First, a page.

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By Devika Krishna Kumar and Maria Caspani

HOUMA, La. (Reuters) -Evacuees who fled Ida before the powerful hurricane devastated southern Louisiana are being urged not to return home yet with power out across the region and officials scrambling to supply water and other essentials with a heat warning in effect.

Three days after the Category 4 hurricane came ashore, more than a million homes and businesses remained without electricity in Louisiana and Mississippi, although power was restored to some customers in the eastern part of New Orleans on Wednesday morning, Entergy Corp said. The utility warned it may take weeks to return service in some areas where transmission towers had crumpled into heaps of metal.

The number of fatalities rose to six on Wednesday following the confirmed deaths of two electricity workers in Alabama who had been repairing the power grid, according to an executive with Pike Electric, a utilities provider. Thousands more were in misery, with countless homes destroyed and towns flooded, evoking memories of Hurricane Katrina, which killed some 1,800 and nearly destroyed New Orleans 16 years ago.

Main Street in Houma, one of the hard-hit cities south of New Orleans, was lined with metal and wood that had peeled off of buildings. A tattoo parlor’s front door was destroyed and glass was strewn all along the road.

Never again,” said Danna Schwab, 56, of her decision to ride out the storm in Houma and the hours she and her daughter spent pushing against a window to prevent it from blowing out. “It was so scary.”

(Graphic of Hurricane Ida hitting Gulf Coast

Although weakened, Ida’s remnants combined with another front on Wednesday to bring heavy rains across a wide swath of the Northeast, from northern Virginia and western Pennsylvania to southern New England, the National Weather Service said, triggering “potentially life-threatening” flooding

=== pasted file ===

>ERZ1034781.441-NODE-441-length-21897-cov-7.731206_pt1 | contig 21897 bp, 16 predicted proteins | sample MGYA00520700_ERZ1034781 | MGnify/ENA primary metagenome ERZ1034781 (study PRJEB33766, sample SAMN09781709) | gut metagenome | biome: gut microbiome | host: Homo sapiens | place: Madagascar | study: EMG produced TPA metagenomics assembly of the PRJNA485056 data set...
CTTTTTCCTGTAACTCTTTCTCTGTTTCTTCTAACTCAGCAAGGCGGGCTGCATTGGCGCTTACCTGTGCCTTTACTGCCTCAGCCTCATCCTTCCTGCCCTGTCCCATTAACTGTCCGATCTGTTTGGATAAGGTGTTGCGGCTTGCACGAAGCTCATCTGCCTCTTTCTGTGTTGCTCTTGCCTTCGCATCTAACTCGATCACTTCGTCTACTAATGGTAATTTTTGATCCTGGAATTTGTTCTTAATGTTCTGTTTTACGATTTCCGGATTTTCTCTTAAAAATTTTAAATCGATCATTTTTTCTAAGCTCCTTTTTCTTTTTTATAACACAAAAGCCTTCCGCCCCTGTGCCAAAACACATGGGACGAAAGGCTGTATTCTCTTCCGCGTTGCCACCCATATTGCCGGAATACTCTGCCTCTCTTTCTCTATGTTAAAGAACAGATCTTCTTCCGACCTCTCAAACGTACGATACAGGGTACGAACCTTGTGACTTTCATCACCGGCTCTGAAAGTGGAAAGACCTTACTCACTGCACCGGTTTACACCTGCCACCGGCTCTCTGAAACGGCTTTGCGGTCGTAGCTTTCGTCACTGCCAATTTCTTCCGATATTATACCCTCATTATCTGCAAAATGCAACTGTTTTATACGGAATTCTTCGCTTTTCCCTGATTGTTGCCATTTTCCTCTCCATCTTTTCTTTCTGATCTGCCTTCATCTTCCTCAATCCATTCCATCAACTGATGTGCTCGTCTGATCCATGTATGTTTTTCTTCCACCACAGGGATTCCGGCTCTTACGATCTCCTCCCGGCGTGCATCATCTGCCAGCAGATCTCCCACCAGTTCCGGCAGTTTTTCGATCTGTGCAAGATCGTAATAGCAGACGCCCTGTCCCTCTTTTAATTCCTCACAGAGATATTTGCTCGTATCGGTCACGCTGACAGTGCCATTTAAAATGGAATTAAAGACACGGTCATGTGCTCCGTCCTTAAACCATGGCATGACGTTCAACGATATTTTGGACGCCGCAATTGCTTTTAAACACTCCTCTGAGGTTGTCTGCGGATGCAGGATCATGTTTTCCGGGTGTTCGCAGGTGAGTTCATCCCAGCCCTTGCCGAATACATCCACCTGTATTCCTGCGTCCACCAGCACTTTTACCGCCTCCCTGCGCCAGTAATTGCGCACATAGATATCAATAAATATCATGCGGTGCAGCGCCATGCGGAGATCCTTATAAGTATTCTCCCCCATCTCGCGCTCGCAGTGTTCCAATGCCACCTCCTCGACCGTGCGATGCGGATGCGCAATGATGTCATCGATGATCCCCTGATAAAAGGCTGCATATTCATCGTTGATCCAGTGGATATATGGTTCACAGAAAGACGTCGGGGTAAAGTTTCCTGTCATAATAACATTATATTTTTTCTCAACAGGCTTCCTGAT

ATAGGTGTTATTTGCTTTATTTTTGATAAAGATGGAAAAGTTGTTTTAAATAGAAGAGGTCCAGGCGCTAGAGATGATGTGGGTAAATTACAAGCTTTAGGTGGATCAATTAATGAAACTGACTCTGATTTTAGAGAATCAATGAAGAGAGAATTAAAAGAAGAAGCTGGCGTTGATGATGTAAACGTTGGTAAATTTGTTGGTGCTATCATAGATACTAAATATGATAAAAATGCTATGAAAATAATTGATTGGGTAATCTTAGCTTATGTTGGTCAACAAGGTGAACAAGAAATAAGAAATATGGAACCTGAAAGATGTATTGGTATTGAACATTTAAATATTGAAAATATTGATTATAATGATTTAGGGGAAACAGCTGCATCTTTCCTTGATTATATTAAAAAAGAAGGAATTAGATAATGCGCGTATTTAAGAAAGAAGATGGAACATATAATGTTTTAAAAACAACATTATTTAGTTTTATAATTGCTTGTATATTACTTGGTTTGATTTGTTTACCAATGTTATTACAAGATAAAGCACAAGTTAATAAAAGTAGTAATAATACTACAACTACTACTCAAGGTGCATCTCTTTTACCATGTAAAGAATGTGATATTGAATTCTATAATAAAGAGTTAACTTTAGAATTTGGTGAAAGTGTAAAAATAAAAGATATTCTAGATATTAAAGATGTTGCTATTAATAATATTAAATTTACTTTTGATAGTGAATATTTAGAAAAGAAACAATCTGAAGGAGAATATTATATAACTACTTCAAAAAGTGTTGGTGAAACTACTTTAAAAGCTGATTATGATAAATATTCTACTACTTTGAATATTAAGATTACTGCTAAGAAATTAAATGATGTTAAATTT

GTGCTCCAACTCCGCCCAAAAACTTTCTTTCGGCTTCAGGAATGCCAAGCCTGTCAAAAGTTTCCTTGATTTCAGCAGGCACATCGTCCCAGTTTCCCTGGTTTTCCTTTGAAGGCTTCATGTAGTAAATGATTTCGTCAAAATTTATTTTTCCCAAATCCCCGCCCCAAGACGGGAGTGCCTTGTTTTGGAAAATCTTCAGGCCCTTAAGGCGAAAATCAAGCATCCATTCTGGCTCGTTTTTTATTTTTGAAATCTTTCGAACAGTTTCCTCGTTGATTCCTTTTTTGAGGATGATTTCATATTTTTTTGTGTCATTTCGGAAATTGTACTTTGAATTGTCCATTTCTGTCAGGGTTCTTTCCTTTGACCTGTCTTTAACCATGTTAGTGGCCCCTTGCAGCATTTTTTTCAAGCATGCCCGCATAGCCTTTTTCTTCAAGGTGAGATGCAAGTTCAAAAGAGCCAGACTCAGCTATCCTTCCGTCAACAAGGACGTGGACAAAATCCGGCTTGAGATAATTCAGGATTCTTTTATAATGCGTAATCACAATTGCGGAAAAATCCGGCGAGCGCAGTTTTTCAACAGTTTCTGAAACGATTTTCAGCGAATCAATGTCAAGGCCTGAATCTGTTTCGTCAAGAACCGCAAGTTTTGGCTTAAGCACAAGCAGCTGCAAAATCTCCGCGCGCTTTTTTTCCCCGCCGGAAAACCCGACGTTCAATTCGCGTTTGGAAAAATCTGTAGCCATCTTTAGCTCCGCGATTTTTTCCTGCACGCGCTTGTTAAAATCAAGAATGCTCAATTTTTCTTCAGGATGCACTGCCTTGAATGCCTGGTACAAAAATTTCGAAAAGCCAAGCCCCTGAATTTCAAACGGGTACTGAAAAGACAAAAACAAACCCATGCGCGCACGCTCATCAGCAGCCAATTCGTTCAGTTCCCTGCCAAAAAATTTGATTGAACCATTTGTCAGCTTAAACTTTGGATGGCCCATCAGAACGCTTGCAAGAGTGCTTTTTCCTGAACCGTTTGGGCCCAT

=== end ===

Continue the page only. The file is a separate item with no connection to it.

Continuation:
As the system drifts eastward, it is expected to dump 3-8 inches (8-20 cm) in the area, flooding numerous rivers and roadways before moving over the Atlantic Ocean on Thursday morning, NWS meteorologist Marc Chenard said.

We’re expecting pretty widespread flooding and flash flooding across that region, some of which will likely be significant,” Chenard said by phone.


Amid signs of desperation, cars lined up for at least three miles for gasoline at a station in New Orleans, while in Terrebonne Parish volunteers distributed drinking water to residents who had formed a queue of nearly a mile.

Officials of Terrebonne, which includes Houma, issued a statement telling residents they could return to the area but warned about the lack of electricity and basic services.

We feel it is important that you know that there are no shelters, no electricity, very limited resources for food, gasoline and supplies and absolutely no medical services!” the local Office of Homeland Security and Emergency Preparedness said on Twitter.

Federal and local officials said their immediate focus was on getting water, food and ice to the most vulnerable, especially the elderly without air conditioning to cope with elevated temperatures. The NWS has issued warnings for parts of Louisiana and Mississippi, with a heat index rising above 100 degrees Fahrenheit (38 degrees Celsius).

We will get into a phase where we are looking at infrastructure, roads, bridges and whatnot,” Mississippi Emergency Management Agency Executive Director Stephen McCraney told a news conference, adding that 184 roads and 53 bridges were damaged in the state, and 30,000 households were still without power. But if I don’t save a person that bridge doesn’t really mean a whole lot to me – that is where our focus is.

In Louisiana about 990,000 customers were still without electricity, according to


The damage in the New Orleans metro area would have been much worse if not for the $14.5 billion levee and flood wall system built after Katrina to protect New Orleans. Areas outside the system’s perimeter suffered the most damage. In Jean Lafitte, a levee that was not part of the system was overwhelmed by floodwater, inundating the town just south of New Orleans.

“Katrina didn’t bring water,” Timothy Kerner Sr., a state lawmaker whose district includes Jean Lafitte, told Reuters in a phone interview. This was so much more, a 100-year storm that hit us in the worst possible way.

By Wednesday afternoon, a long line had formed outside a civic center in Houma where people in rows of cars waited to get bottled water, ice and tarps from police officers and volunteers.

Loretta Williams, 67, teared up as she described the destruction of her mobile home and the back windshield of her car, which she had covered with a black tarp.

“All I’ve been doing lately is crying. I worked so hard for what I had and it all just disappeared overnight,” she said.

(Reporting by Devika Krishna Kumar in Houma, Louisiana; Additional reporting by Maria Caspani and Peter Szekely in New York and Nathan Layne in Wilton, Connecticut; Editing by Richard Pullin, Steve Orlofsky and Andrea Ricci)

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